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How to Help Remote Workers Avoid the Endless Workday

How to Help Remote Workers Avoid the Endless Workday

by Louis Efron

Story Highlights

  • Remote workers often face nearly unending workdays
  • Fatigue and employee burnout plague many remote workers
  • Three actions bring better work-life balance to hybrid and remote workplaces

While remote work has ushered in a new era of human wellbeing -- from flexible work schedules to better work-life integration to more quality time with loved ones or for personal endeavors -- it has also created new complexities.

With work and home life nearly inseparable, people resources strained because of the Great Resignation/Reshuffle/Reevaluation, and global virtual teams spanning multiple time zones the norm, employees are now working longer hours than ever before. The possible biggest culprit? The elimination of the work commute.

To compensate for the loss of employee downtime connected to remote work and reduce employee burnout, managers must:

  • address technology challenges
  • set clear work expectations
  • lead by example

Pre-COVID-19, most employees would wake up, get ready for work, eat breakfast, and walk, drive, or take public transportation to work. While some people might have worked during their commute, most probably enjoyed some downtime by listening to their favorite music or audiobook or catching up with friends or family. This personal time may have given them a break from home or work pressures for at least a short while.

For a good portion of the workforce who are now remote, life without a commute has changed. These remote workers might wake up to their smartphone's alarm, start responding to emails as they throw on casual clothing -- or a more appropriate business top half -- grab breakfast on their way to their home office, where they switch to their laptops to keep working.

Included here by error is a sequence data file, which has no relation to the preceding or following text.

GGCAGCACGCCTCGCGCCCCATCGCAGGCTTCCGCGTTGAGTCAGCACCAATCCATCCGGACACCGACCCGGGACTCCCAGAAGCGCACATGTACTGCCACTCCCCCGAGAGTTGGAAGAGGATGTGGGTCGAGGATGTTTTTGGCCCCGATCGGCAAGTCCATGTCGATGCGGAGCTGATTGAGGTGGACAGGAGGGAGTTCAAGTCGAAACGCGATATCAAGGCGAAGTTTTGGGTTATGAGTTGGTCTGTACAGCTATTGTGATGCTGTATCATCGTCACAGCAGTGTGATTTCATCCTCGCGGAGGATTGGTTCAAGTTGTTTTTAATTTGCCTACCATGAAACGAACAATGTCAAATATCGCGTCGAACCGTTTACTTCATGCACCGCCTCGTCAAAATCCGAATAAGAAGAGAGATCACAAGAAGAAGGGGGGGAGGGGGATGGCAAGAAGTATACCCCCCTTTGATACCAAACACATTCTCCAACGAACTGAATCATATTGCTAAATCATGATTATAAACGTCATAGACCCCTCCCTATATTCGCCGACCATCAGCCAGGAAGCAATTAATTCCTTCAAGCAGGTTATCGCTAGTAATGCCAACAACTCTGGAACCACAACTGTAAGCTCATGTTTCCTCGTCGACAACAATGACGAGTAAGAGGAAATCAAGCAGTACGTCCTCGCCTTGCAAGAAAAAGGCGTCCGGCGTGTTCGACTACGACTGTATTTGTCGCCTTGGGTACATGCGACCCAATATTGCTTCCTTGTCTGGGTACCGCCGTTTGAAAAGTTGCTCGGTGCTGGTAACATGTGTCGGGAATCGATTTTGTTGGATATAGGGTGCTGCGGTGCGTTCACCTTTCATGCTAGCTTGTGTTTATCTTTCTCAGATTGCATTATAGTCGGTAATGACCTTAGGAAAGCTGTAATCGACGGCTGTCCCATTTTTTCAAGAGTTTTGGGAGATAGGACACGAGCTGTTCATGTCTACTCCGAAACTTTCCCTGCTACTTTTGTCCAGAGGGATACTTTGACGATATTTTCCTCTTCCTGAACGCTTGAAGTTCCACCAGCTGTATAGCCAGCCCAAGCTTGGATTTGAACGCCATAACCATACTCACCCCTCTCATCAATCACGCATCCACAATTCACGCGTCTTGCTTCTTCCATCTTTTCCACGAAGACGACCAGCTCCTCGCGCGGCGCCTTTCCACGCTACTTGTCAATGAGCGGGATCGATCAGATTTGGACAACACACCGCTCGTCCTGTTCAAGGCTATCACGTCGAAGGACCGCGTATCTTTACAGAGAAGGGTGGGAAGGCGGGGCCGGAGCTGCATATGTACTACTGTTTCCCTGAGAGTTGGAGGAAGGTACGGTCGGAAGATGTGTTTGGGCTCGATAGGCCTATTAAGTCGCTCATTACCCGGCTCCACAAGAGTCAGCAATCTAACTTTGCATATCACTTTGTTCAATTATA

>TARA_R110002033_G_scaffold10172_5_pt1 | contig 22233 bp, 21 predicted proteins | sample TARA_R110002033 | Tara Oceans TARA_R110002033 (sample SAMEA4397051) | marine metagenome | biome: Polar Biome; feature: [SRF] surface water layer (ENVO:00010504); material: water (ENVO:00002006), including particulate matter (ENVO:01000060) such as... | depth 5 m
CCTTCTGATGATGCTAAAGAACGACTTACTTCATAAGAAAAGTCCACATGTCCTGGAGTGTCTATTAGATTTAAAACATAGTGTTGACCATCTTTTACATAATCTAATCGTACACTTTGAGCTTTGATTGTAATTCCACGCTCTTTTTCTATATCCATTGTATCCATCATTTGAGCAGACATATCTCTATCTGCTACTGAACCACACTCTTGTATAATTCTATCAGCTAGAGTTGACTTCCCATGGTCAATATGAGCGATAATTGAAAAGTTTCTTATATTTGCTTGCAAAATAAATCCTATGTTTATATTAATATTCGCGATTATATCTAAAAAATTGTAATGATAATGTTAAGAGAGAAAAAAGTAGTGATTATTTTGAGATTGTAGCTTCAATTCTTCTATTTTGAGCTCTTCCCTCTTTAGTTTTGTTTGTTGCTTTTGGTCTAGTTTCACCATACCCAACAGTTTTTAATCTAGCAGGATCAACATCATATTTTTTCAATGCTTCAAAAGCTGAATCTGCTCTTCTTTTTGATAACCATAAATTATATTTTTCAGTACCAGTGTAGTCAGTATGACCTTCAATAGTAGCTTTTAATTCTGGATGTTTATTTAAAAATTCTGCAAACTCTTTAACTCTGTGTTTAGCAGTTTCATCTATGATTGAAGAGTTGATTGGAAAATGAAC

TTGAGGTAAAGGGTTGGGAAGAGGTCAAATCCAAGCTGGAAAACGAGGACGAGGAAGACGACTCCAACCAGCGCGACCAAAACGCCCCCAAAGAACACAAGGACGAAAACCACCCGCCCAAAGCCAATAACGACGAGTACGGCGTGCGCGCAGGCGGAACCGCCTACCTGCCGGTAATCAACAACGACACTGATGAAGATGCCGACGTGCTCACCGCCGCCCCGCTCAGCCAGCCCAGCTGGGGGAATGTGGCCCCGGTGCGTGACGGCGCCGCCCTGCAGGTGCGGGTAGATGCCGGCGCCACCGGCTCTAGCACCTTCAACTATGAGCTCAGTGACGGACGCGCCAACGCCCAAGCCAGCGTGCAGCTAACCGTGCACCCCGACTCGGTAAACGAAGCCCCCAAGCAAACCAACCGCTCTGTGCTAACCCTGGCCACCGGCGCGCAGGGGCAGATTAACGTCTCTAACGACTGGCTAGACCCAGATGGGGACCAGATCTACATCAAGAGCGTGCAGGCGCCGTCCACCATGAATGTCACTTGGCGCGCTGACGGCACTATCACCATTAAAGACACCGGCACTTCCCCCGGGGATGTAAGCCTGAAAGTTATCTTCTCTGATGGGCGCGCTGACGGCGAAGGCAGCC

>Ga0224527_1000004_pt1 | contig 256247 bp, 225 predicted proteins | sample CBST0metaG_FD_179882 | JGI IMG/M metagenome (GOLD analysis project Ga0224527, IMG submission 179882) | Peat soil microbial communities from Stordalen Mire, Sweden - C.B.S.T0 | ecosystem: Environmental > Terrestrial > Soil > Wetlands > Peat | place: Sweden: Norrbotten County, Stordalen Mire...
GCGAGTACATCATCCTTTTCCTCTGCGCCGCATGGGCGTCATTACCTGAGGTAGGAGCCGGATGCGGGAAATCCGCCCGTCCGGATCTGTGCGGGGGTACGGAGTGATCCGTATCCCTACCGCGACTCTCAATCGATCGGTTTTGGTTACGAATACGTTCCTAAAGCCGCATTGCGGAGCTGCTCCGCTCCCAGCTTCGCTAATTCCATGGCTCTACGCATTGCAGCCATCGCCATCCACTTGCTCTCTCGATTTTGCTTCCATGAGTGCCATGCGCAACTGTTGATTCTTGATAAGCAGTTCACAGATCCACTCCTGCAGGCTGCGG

Remote workers most likely have lunch the same way they had breakfast (versus an outing with colleagues or taking a walk), and unless they have sit-down dinners, they may have dinner like they did lunch. A nonstop day for these employees could end with some brief downtime with partners, kids, a book or more screen time on TV or a smartphone -- only to return to email before bed to start the whole cycle again.

The ease and accessibility of technology combined with remote work makes it vital for managers and businesses to address burnout in their organizations. Giving time back to employees is a necessary way to help workers -- remote or otherwise -- balance their lives.

The Downside of Technology

If you own a smartphone, there seems to be no escape from emails, texts or calls unless you turn it off -- an option that most of us shudder at, even if we don't have a job or run a business.

Despite a large majority of U.S. adults believing that smartphones have improved their lives, nearly six in 10 say they use their device too much.

Forty-four percent of Americans say they would feel anxious if they lost their smartphone for a day. But, unless you are a trauma surgeon or other type of emergency worker, life will go on without you checking your device or responding to an email, text or phone call.

Just over eight in 10 adults (83%) keep their device with them during all waking hours, with 72% keeping them close while sleeping and 64% checking it the moment they wake up. Reading such stats out of context could easily lead to a diagnosis of obsessive-compulsive disorder.